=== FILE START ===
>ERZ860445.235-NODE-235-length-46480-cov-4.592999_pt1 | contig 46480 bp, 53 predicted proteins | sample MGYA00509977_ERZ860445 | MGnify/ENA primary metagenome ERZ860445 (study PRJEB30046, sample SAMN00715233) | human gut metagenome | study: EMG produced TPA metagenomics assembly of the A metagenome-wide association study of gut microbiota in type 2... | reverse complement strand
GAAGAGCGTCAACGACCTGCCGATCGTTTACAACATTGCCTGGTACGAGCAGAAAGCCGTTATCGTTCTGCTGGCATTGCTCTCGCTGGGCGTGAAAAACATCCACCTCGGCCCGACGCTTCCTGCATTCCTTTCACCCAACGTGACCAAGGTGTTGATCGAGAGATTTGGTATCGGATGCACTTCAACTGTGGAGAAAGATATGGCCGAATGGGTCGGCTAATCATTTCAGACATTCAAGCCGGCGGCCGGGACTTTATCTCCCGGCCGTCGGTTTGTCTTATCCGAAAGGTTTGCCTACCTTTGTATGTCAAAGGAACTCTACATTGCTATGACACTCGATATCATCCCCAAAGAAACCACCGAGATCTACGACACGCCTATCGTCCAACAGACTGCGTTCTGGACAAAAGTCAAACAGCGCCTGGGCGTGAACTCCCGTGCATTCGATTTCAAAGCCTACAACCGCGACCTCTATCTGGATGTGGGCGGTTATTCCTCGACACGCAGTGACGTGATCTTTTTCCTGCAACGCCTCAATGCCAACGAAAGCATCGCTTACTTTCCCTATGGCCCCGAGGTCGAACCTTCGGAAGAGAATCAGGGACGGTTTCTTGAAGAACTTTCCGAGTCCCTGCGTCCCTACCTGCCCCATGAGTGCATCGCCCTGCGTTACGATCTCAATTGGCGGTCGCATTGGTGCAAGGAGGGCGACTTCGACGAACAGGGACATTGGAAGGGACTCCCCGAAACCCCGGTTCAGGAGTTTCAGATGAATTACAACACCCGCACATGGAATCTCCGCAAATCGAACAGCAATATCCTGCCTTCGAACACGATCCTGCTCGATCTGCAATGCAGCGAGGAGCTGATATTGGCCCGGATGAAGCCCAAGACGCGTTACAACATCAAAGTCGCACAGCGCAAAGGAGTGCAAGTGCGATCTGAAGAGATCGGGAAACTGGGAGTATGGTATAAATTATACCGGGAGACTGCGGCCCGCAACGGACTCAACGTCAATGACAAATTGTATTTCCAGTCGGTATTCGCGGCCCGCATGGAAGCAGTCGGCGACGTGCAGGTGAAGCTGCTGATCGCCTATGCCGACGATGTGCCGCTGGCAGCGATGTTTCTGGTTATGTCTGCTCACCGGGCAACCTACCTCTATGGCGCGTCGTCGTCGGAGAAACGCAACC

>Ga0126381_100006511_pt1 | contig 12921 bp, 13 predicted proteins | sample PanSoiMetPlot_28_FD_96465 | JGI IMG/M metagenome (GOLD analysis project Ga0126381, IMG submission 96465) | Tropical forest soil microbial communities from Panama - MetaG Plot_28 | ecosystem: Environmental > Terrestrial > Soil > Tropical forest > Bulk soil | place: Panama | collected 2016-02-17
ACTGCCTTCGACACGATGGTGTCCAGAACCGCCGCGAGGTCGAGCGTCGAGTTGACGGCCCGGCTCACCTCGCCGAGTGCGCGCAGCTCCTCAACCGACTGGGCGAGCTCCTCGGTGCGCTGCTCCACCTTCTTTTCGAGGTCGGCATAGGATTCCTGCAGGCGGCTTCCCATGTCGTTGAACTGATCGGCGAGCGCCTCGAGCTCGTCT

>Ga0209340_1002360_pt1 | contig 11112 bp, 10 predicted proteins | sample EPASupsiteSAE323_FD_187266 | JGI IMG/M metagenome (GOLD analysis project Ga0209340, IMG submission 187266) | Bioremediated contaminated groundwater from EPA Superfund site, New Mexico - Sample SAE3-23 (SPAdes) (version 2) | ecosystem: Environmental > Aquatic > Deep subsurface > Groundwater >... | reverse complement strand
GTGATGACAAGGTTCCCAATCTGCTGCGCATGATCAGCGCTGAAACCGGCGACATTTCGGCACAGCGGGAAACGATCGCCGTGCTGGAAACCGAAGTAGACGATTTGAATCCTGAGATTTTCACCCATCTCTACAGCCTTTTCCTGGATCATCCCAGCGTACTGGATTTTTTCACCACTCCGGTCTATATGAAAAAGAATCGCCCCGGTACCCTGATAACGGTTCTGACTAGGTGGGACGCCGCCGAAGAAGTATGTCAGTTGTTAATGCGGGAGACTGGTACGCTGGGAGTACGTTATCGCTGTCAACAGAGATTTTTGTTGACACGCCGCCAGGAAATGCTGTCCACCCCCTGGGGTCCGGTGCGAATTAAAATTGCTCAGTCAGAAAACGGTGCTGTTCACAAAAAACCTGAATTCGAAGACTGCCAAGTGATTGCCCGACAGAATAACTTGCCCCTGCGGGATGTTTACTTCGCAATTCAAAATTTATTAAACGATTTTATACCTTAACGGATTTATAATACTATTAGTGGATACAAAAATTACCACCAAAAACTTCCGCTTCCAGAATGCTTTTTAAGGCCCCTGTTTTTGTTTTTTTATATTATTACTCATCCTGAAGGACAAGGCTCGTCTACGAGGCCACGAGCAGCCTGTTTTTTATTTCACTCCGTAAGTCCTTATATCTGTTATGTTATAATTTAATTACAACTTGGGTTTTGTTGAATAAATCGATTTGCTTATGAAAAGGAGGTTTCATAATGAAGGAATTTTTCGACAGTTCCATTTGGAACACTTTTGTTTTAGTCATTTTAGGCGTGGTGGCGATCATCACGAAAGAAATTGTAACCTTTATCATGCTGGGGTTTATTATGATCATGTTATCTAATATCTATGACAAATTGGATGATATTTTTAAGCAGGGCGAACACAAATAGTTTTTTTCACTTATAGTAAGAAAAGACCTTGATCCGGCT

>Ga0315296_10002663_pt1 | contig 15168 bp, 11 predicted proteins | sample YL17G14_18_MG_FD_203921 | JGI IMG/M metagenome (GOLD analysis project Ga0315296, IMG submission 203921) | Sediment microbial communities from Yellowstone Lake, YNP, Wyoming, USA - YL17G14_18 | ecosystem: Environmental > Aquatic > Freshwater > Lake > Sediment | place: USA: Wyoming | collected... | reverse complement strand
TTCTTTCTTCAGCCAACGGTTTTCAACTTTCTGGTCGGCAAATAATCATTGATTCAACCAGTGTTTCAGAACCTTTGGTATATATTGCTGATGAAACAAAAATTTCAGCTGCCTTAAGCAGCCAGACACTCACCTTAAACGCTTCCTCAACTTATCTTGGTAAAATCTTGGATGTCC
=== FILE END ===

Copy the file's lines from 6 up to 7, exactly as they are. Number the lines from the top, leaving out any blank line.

GTGATGACAAGGTTCCCAATCTGCTGCGCATGATCAGCGCTGAAACCGGCGACATTTCGGCACAGCGGGAAACGATCGCCGTGCTGGAAACCGAAGTAGACGATTTGAATCCTGAGATTTTCACCCATCTCTACAGCCTTTTCCTGGATCATCCCAGCGTACTGGATTTTTTCACCACTCCGGTCTATATGAAAAAGAATCGCCCCGGTACCCTGATAACGGTTCTGACTAGGTGGGACGCCGCCGAAGAAGTATGTCAGTTGTTAATGCGGGAGACTGGTACGCTGGGAGTACGTTATCGCTGTCAACAGAGATTTTTGTTGACACGCCGCCAGGAAATGCTGTCCACCCCCTGGGGTCCGGTGCGAATTAAAATTGCTCAGTCAGAAAACGGTGCTGTTCACAAAAAACCTGAATTCGAAGACTGCCAAGTGATTGCCCGACAGAATAACTTGCCCCTGCGGGATGTTTACTTCGCAATTCAAAATTTATTAAACGATTTTATACCTTAACGGATTTATAATACTATTAGTGGATACAAAAATTACCACCAAAAACTTCCGCTTCCAGAATGCTTTTTAAGGCCCCTGTTTTTGTTTTTTTATATTATTACTCATCCTGAAGGACAAGGCTCGTCTACGAGGCCACGAGCAGCCTGTTTTTTATTTCACTCCGTAAGTCCTTATATCTGTTATGTTATAATTTAATTACAACTTGGGTTTTGTTGAATAAATCGATTTGCTTATGAAAAGGAGGTTTCATAATGAAGGAATTTTTCGACAGTTCCATTTGGAACACTTTTGTTTTAGTCATTTTAGGCGTGGTGGCGATCATCACGAAAGAAATTGTAACCTTTATCATGCTGGGGTTTATTATGATCATGTTATCTAATATCTATGACAAATTGGATGATATTTTTAAGCAGGGCGAACACAAATAGTTTTTTTCACTTATAGTAAGAAAAGACCTTGATCCGGCT

>Ga0315296_10002663_pt1 | contig 15168 bp, 11 predicted proteins | sample YL17G14_18_MG_FD_203921 | JGI IMG/M metagenome (GOLD analysis project Ga0315296, IMG submission 203921) | Sediment microbial communities from Yellowstone Lake, YNP, Wyoming, USA - YL17G14_18 | ecosystem: Environmental > Aquatic > Freshwater > Lake > Sediment | place: USA: Wyoming | collected... | reverse complement strand